Farmed salmon is cheap, accessible and tasty. For $5.99 or so a pound, you get lots of health-promoting omega-3’s, relatively few scary contaminents, and no real worries about mercury. You get guilt, too, because while farmed salmon is good for our bodies, it is almost always raised in ways that damage the earth and oceans.
Wild Alaskan salmon, on the other hand, is just as good (and quite possibly much better) for our bodies and is fished responsibly. The flavor and texture are light years beyond farmed salmon: it’s like comparing the elegance and grace of Audrey Hepburn as Unicef Ambassador to “Kiss-my-grits” Flo from the tv show “Alice”. Wild salmon from the Copper River is rich and silky with a subtle sweet flavor that whispers of the sea. Farmed salmon announces itself in every bite: I AM SALMON: EAT ME.
Alaska has very strict rules about how much of each kind of salmon (king, sockeye, Coho, pink and chum) can be fished and when; these rules ensure the ongoing health of the waters and the salmon population (and along with that, the livelihood of the many people connected with the fishing industry). Unfortunately for many of us in the Lower 48, these important protections come at a price: wild Alaskan salmon is currently $16.99/ pound at my local Whole Foods.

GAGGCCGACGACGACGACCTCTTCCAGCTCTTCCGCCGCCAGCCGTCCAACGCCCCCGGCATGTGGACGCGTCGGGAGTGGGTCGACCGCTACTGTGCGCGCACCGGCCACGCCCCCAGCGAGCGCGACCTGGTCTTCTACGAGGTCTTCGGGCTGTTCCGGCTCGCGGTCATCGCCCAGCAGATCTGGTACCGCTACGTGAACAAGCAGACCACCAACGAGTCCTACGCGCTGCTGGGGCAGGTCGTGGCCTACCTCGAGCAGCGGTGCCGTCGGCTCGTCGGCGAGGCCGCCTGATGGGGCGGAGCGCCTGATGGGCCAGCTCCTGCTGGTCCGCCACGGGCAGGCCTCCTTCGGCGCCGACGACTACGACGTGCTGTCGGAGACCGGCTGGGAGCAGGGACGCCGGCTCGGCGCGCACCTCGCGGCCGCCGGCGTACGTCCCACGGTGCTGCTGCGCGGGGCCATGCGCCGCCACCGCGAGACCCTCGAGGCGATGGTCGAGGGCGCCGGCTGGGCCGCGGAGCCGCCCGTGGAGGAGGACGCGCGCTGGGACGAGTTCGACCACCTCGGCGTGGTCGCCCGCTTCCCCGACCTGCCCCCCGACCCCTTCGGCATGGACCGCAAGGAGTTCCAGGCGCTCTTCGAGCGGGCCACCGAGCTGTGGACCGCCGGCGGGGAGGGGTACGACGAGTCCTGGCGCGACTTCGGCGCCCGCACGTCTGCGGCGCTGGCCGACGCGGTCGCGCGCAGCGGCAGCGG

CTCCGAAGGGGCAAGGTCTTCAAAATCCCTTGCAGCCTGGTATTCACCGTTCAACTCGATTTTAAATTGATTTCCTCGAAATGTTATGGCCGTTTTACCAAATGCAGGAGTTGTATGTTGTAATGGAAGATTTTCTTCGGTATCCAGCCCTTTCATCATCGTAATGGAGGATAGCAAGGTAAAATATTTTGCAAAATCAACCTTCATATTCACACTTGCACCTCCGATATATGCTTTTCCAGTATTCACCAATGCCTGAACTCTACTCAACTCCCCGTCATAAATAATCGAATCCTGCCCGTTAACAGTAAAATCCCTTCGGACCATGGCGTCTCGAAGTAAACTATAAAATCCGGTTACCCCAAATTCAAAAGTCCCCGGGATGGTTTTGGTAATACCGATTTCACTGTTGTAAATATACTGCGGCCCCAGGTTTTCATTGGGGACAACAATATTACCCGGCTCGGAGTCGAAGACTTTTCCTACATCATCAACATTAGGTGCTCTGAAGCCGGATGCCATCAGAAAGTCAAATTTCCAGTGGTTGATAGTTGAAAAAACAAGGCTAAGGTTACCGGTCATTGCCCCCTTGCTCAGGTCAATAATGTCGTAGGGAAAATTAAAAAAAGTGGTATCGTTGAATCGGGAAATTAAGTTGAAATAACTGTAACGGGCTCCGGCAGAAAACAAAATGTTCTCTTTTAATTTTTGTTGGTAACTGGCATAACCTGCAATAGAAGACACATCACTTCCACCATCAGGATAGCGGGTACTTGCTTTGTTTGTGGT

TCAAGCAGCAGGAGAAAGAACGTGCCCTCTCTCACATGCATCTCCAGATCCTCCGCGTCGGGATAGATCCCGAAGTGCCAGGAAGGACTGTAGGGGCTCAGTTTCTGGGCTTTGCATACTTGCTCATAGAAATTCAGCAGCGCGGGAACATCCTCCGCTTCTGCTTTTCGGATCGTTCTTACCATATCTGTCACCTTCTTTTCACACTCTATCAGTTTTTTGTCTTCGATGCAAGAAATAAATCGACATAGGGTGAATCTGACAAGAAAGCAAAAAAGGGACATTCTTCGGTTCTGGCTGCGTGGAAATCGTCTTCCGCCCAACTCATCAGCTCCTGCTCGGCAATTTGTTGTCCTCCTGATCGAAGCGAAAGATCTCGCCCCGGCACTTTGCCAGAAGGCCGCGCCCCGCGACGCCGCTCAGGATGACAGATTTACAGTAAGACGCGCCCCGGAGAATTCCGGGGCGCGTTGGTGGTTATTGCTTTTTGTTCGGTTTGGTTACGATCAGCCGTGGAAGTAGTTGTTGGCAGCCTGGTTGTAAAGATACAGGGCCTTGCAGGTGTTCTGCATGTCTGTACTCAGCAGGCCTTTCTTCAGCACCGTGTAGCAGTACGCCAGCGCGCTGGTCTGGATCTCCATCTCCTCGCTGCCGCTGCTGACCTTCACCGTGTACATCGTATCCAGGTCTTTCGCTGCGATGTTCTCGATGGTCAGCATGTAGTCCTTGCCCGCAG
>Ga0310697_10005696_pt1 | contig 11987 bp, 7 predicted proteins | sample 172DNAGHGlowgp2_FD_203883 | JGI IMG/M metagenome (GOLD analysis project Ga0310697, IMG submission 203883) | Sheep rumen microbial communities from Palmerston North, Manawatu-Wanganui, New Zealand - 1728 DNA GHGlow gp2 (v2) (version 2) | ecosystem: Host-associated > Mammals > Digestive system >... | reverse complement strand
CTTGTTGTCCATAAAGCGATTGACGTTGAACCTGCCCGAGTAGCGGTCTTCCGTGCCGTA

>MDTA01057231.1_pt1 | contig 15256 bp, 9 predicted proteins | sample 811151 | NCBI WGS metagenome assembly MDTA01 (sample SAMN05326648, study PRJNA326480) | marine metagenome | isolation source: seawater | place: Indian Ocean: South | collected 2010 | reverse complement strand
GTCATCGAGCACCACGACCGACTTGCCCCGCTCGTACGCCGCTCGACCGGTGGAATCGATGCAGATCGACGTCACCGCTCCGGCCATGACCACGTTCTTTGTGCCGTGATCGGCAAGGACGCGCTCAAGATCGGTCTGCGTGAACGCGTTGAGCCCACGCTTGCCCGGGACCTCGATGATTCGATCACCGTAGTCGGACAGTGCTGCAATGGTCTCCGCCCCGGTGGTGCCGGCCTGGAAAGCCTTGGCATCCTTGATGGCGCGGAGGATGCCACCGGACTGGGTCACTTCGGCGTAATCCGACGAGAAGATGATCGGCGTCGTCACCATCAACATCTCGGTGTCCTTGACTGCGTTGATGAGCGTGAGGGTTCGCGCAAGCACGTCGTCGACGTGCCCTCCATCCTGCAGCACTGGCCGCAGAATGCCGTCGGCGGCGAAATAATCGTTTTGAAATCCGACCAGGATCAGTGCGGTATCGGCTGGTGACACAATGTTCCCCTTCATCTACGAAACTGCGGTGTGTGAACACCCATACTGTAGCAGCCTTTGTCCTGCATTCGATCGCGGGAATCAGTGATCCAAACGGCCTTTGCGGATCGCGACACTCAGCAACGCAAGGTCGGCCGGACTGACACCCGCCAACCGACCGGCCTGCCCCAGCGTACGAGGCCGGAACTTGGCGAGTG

You can also buy direct from Alaskan fishermen. I went out gill net fishing with Bill Webber, whose company Gulkana Seafoods Direct (www.gulkanaseafoodsdirect.com), sells direct to some of the best restaurants in the country (including chef Rick Moonen’s RM Seafood, a Las Vegas restaurant specializing in sustainable seafood)– and to consumers. When you buy direct, you usually have to buy a minimum quantity (twenty pounds, in this case), so either clear your freezer or go in on it with friends.
Wild salmon freezes beautifully, by the way. I know because Iwas lucky enough to be included in a pot luck dinner at a fisherman’s house in Cordova, where I ate salmon that had been in the freezer nine months– and it was among the best salmon I’ve ever eaten in my life.
Roast Salmon with Tomatoes and Olives
On the table in about 20 minutes.
1 tablespoon olive oil
1 cup chopped onion
2 cloves garlic, minced
1 14.5-ounce can diced tomatoes
1/2 cup chopped green and black olives
2 tablespoons lemon juice
1/2 teaspoon sugar
1/4 cup parsley, coarsely chopped
1 1/2 pounds salmon fillet, cut in 4 pieces
- Preheat oven to 450F.
- Heat oil in a non-stick skillet over medium high. Add onion and garlic and cook 2-3 minutes. Add tomatoes, olives, lemon juice and sugar and simmer 5 minutes. Remove from heat and stir in the parsley.
- Place salmon in a baking dish and spoon tomato sauce over it. Bake for 10-12 minutes, or until cooked to desired degree of doneness.
Makes 4 servings (about 375 calories per serving)
Gillnet fishing for wild Copper River salmon in Alaska
Fisherman Bill Weber and chef Rick Moonen hoping to catch sockeye with their smiles
Our first salmon of the day!
Look at the gorgeous color of just-caught sockeye